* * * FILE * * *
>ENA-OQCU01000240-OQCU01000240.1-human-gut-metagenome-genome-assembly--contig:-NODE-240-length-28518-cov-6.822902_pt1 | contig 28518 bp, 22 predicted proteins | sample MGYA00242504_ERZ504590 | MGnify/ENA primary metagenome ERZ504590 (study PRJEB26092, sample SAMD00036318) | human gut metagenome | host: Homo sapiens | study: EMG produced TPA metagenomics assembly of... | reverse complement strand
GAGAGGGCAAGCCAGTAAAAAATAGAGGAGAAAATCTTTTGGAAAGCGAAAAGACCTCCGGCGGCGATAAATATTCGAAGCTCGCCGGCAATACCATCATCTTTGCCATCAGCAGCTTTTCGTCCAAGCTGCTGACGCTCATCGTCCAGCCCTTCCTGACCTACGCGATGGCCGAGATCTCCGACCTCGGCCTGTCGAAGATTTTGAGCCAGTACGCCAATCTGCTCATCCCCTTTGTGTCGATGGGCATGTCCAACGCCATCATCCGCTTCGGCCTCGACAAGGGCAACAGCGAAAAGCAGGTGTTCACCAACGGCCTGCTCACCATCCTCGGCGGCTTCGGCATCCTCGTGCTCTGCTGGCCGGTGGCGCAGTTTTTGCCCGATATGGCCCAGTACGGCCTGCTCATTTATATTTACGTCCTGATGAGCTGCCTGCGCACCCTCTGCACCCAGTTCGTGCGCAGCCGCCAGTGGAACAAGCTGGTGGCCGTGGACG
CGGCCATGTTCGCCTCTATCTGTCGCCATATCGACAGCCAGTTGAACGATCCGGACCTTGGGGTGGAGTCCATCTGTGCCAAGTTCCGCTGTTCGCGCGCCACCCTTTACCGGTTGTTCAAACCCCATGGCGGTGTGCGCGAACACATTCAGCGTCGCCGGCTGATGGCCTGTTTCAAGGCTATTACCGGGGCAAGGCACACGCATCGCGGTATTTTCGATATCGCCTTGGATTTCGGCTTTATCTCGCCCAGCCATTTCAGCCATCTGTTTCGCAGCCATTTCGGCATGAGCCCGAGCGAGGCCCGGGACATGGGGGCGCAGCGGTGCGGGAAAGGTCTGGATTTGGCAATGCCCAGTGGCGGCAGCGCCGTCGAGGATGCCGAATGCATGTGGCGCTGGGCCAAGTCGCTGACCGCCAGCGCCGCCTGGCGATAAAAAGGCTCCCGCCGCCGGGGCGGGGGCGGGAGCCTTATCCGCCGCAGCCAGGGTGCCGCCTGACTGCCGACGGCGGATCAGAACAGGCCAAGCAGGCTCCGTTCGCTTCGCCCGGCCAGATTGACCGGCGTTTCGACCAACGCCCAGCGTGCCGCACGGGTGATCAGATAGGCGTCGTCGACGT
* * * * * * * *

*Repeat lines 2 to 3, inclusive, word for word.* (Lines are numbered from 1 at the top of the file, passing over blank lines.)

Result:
GAGAGGGCAAGCCAGTAAAAAATAGAGGAGAAAATCTTTTGGAAAGCGAAAAGACCTCCGGCGGCGATAAATATTCGAAGCTCGCCGGCAATACCATCATCTTTGCCATCAGCAGCTTTTCGTCCAAGCTGCTGACGCTCATCGTCCAGCCCTTCCTGACCTACGCGATGGCCGAGATCTCCGACCTCGGCCTGTCGAAGATTTTGAGCCAGTACGCCAATCTGCTCATCCCCTTTGTGTCGATGGGCATGTCCAACGCCATCATCCGCTTCGGCCTCGACAAGGGCAACAGCGAAAAGCAGGTGTTCACCAACGGCCTGCTCACCATCCTCGGCGGCTTCGGCATCCTCGTGCTCTGCTGGCCGGTGGCGCAGTTTTTGCCCGATATGGCCCAGTACGGCCTGCTCATTTATATTTACGTCCTGATGAGCTGCCTGCGCACCCTCTGCACCCAGTTCGTGCGCAGCCGCCAGTGGAACAAGCTGGTGGCCGTGGACG
CGGCCATGTTCGCCTCTATCTGTCGCCATATCGACAGCCAGTTGAACGATCCGGACCTTGGGGTGGAGTCCATCTGTGCCAAGTTCCGCTGTTCGCGCGCCACCCTTTACCGGTTGTTCAAACCCCATGGCGGTGTGCGCGAACACATTCAGCGTCGCCGGCTGATGGCCTGTTTCAAGGCTATTACCGGGGCAAGGCACACGCATCGCGGTATTTTCGATATCGCCTTGGATTTCGGCTTTATCTCGCCCAGCCATTTCAGCCATCTGTTTCGCAGCCATTTCGGCATGAGCCCGAGCGAGGCCCGGGACATGGGGGCGCAGCGGTGCGGGAAAGGTCTGGATTTGGCAATGCCCAGTGGCGGCAGCGCCGTCGAGGATGCCGAATGCATGTGGCGCTGGGCCAAGTCGCTGACCGCCAGCGCCGCCTGGCGATAAAAAGGCTCCCGCCGCCGGGGCGGGGGCGGGAGCCTTATCCGCCGCAGCCAGGGTGCCGCCTGACTGCCGACGGCGGATCAGAACAGGCCAAGCAGGCTCCGTTCGCTTCGCCCGGCCAGATTGACCGGCGTTTCGACCAACGCCCAGCGTGCCGCACGGGTGATCAGATAGGCGTCGTCGACGT